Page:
by Warren Beath

Carole Lombard


   Carole Lombard's life had a storybook quality about it. Blond and vivacious, she was plucked off the streets of Hollywood as a teenager and put in her first movie. She was sassy as well as beautiful. Comedy became her forte. In the 1930s she helped pull America through the Depression with a string of screwball comedies. Clark Gable who became her husband said he saw Lombard in My Man Godfrey and realized he loved her.      

   The storybook ended on the night of January 16, 1942 when a plane carrying Carole Lombard crashed into Table Rock Mountain outside Las Vegas. Carole, her mother, and an MGM publicist named Otto Winkler were killed, along with fifteen soldiers and flyers who were reporting for duty. Lombard was only thirty-three. At the time, she was returning from a tour selling war bonds. She had raised over two million dollars, then a record for an individual effort.
   The crash site is still visited by airplane archaeologists and others. I have visited it twice, the most recent just a few weeks ago. It is a grueling three hours up the mountain. The vegetation is manzanita and century plants. The mountain base is an hour's jeep ride over a rocky road. The peak looms in the distance, some eight thousand feet high.

The Lombard flight was redirected at the last minute from Boulder to Las Vegas because the Nevada airport was more modern. This was not the only cruel irony. A young violinist named Szigeti patriotically gave up his seat to a soldier. Carole's mother had a premonition and begged her daughter to return by train. The actress refused. It was rumored she was anxious to return to Hollywood to keep an eye on Gable who was starting a movie with Lana Turner.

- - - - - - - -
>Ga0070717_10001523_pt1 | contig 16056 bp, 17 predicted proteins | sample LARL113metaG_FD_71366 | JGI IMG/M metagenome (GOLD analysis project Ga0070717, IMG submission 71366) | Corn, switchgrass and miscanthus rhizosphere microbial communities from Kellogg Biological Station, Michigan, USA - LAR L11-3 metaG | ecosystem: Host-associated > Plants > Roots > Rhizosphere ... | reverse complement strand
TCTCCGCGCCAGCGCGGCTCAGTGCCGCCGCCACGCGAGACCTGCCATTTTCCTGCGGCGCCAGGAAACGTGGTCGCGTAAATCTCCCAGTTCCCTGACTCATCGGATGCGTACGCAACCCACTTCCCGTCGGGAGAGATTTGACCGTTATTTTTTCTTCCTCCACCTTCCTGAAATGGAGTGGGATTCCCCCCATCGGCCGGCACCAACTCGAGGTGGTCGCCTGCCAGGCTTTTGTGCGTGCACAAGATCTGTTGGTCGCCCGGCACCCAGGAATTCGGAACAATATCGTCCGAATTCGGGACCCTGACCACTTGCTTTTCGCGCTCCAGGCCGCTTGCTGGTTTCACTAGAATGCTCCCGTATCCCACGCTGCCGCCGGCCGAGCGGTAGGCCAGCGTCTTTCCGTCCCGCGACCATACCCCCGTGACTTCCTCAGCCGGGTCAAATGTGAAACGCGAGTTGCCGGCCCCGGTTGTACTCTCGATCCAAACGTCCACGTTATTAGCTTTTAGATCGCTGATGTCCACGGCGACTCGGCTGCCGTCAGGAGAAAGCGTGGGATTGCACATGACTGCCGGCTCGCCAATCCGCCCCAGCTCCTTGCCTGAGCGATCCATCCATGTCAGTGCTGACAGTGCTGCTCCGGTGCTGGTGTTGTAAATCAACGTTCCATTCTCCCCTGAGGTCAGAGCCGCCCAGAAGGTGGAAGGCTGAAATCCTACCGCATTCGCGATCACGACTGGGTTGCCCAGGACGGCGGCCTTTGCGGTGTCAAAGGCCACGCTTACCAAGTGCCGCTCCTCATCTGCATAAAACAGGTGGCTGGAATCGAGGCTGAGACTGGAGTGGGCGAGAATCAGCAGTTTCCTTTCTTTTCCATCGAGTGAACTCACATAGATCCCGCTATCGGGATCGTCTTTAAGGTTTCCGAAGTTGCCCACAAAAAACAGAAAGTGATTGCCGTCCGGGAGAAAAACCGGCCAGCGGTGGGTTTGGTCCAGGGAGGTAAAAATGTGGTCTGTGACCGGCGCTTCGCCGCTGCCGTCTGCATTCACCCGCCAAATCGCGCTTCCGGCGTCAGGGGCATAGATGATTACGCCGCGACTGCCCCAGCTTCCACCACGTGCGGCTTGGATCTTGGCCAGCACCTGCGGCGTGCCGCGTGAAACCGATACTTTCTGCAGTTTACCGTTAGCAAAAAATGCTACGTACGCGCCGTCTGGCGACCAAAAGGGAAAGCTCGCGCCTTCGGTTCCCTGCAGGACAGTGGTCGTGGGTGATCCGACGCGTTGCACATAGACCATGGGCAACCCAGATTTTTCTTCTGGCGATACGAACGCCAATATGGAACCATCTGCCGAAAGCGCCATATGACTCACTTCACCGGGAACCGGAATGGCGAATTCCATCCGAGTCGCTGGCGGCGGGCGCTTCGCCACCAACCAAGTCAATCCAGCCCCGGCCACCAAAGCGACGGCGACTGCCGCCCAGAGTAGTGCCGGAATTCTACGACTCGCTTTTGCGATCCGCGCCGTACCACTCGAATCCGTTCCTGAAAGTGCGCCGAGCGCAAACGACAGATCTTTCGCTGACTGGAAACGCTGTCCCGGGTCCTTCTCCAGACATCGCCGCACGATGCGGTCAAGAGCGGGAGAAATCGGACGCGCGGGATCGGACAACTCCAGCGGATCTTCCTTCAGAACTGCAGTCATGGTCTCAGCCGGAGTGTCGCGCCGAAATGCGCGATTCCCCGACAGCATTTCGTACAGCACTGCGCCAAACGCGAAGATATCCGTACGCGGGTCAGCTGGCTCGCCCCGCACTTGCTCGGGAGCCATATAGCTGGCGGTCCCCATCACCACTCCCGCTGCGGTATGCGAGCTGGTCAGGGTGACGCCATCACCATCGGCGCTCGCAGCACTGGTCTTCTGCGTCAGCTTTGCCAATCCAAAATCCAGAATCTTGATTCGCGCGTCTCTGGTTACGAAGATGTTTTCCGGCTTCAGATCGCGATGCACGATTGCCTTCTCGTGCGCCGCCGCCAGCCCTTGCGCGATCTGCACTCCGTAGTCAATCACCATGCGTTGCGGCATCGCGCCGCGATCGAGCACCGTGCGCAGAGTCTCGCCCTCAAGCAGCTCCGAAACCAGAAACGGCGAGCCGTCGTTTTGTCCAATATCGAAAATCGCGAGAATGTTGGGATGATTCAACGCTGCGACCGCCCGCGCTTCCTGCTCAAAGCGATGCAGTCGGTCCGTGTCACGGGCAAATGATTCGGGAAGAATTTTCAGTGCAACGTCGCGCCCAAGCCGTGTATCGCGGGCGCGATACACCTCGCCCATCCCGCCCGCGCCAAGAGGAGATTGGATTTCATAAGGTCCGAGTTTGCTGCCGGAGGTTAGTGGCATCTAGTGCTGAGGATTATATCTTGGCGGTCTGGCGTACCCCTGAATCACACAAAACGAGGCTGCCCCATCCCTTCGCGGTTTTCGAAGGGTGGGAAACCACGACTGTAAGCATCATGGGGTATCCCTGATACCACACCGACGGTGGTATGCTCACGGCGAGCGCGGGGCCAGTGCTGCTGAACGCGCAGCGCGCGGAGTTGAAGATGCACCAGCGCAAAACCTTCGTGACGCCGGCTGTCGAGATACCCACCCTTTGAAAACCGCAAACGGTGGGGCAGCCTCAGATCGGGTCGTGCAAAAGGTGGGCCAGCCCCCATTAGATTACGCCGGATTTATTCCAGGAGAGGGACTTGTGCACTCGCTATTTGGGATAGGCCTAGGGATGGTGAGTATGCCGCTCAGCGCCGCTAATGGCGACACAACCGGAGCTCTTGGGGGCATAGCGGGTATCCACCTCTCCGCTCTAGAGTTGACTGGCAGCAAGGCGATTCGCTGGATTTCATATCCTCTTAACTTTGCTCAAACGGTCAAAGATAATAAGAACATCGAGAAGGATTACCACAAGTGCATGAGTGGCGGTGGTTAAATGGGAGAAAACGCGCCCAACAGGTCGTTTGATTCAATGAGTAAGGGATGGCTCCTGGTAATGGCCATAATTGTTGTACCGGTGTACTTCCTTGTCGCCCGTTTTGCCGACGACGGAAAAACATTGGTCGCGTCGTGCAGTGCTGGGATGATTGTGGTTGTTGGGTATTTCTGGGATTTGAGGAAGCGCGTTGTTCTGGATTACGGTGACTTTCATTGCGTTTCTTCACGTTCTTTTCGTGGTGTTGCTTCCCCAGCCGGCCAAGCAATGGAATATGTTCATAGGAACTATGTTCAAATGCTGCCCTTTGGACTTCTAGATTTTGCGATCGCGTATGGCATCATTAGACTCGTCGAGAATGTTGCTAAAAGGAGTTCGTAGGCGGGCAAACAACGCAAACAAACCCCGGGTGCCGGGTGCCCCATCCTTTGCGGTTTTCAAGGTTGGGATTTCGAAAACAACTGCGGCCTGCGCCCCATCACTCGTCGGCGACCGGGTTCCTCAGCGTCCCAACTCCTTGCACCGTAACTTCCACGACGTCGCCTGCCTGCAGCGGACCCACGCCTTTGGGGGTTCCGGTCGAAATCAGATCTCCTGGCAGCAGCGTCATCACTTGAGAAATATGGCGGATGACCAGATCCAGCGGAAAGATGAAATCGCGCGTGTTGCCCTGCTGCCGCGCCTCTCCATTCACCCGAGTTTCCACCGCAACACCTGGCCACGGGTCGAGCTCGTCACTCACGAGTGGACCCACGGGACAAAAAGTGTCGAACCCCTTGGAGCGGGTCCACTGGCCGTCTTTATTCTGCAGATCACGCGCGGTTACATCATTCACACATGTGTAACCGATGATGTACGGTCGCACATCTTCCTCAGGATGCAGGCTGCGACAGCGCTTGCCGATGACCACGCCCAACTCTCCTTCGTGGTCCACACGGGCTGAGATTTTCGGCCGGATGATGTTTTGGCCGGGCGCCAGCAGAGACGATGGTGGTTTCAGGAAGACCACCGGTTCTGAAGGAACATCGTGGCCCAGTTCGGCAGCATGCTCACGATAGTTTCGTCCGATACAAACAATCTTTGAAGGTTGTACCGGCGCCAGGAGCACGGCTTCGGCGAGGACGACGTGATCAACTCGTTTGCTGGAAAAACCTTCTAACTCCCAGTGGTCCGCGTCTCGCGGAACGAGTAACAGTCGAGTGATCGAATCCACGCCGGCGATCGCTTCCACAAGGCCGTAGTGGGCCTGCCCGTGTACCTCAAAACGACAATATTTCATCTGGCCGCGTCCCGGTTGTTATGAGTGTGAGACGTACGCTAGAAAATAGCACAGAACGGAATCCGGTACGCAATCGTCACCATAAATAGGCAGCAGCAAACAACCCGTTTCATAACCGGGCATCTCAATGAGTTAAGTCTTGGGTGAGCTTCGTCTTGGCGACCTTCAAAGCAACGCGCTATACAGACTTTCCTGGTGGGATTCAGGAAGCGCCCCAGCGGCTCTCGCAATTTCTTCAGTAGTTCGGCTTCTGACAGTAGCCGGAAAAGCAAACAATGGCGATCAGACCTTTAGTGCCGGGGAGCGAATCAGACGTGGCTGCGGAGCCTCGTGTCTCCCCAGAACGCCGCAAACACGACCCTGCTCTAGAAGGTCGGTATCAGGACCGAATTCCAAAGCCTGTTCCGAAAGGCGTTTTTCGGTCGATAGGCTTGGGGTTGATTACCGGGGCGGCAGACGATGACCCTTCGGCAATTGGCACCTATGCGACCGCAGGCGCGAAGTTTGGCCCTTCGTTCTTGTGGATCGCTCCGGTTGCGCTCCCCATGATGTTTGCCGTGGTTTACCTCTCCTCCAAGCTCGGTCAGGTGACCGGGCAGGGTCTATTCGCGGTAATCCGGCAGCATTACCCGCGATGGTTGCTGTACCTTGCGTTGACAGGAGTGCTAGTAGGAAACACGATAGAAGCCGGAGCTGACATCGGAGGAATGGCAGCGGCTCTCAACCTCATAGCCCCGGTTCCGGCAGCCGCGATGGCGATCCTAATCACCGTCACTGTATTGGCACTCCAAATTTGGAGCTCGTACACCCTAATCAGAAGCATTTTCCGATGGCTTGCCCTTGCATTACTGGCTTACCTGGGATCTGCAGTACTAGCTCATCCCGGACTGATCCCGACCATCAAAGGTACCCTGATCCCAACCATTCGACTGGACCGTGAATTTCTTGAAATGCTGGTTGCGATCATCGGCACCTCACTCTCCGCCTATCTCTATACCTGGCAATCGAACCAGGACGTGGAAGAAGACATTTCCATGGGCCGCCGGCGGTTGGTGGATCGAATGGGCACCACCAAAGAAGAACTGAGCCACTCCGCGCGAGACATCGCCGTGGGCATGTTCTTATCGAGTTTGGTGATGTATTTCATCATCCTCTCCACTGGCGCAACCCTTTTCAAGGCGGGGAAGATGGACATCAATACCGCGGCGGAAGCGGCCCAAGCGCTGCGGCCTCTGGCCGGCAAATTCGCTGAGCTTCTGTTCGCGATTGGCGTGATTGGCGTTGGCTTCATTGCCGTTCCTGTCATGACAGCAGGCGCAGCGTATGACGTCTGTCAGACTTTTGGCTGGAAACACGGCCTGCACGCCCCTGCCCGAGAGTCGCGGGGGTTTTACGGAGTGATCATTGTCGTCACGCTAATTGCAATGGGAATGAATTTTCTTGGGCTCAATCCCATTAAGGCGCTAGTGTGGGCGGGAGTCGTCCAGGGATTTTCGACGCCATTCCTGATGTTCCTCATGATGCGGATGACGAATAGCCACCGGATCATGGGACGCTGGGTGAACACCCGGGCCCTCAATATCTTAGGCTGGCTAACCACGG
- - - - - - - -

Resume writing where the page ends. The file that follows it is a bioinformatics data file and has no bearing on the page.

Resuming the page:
It was a twist of a Hollywood plot that put Otto Winkler on the plane. Years before as a cub reporter, he had covered a paternity trial in which Gable had been unsuccessfully sued. The actor had liked Winkler and had gotten him a job at MGM. Later, Winkler was best man at Gable and Lombard's wedding. When Carole went on the war bonds drive,  Gable persuaded Winkler to tag along as a chaperon.

   The plane went down a few minutes after take off. It was a clear night. The pilot may not have been at the controls.  According to the folklore that surrounds the crash, the pilot left an inexperienced co-pilot in charge and wandered over to talk to his famous passenger who had starred in Twentieth Century with John Barrymore.

   It took the original search party some twelve hours to reach the wreckage. The rough mountain trails were buried by winter snow. The party was led by an Indian guide. The peak of the mountain glowed crimson in the night where the plane wreck burned.

   The mountain cliff is scarred where the plane hit. One of the engines is still embedded in the rock. Rusted landing gear lies nearby. All around is a tangle of wires, shards of windshield, and crushed aluminum--still shiny in the summer sun.

   Gable waited at the foot of the mountain throughout the night for word from the rescue party. Eddie Mannix, MGM's security chief, talked the actor out of joining the expedition. Mannix wanted to spare him the gruesome sight. Finally, word came down from the mountain: There were no survivors. Everyone aboard had been killed instantly.

   A heart shaped clip belonging to Carole was found near the site. Gable had it made  into a locket and wore it around his neck. Even today, other artifacts turn up: buttons, safety pins, brassiere clasps that may have belonged to Carole, a lone earring. For years after the crash, Gable annually sent out a search party hoping to find Carole's wedding ring and her V for Victory broach.

   Lombard was deeply patriotic. She would cry when they played The Star Spangled Banner. When war was declared, she urged Gable to enlist. He was reluctant to give up his career and leave the idyllic life they lived on their San Fernando Valley ranch.

   After Lombard's death, Gable drank heavily and sat up nights re-running her old movies. Later, he enlisted in the army as a private and served with distinction as an aerial combat photographer in Europe.

   Before putting his career on hold, Gable finished the movie he had begun with Lana Turner. It was a melodrama called, Someday I'll Find You.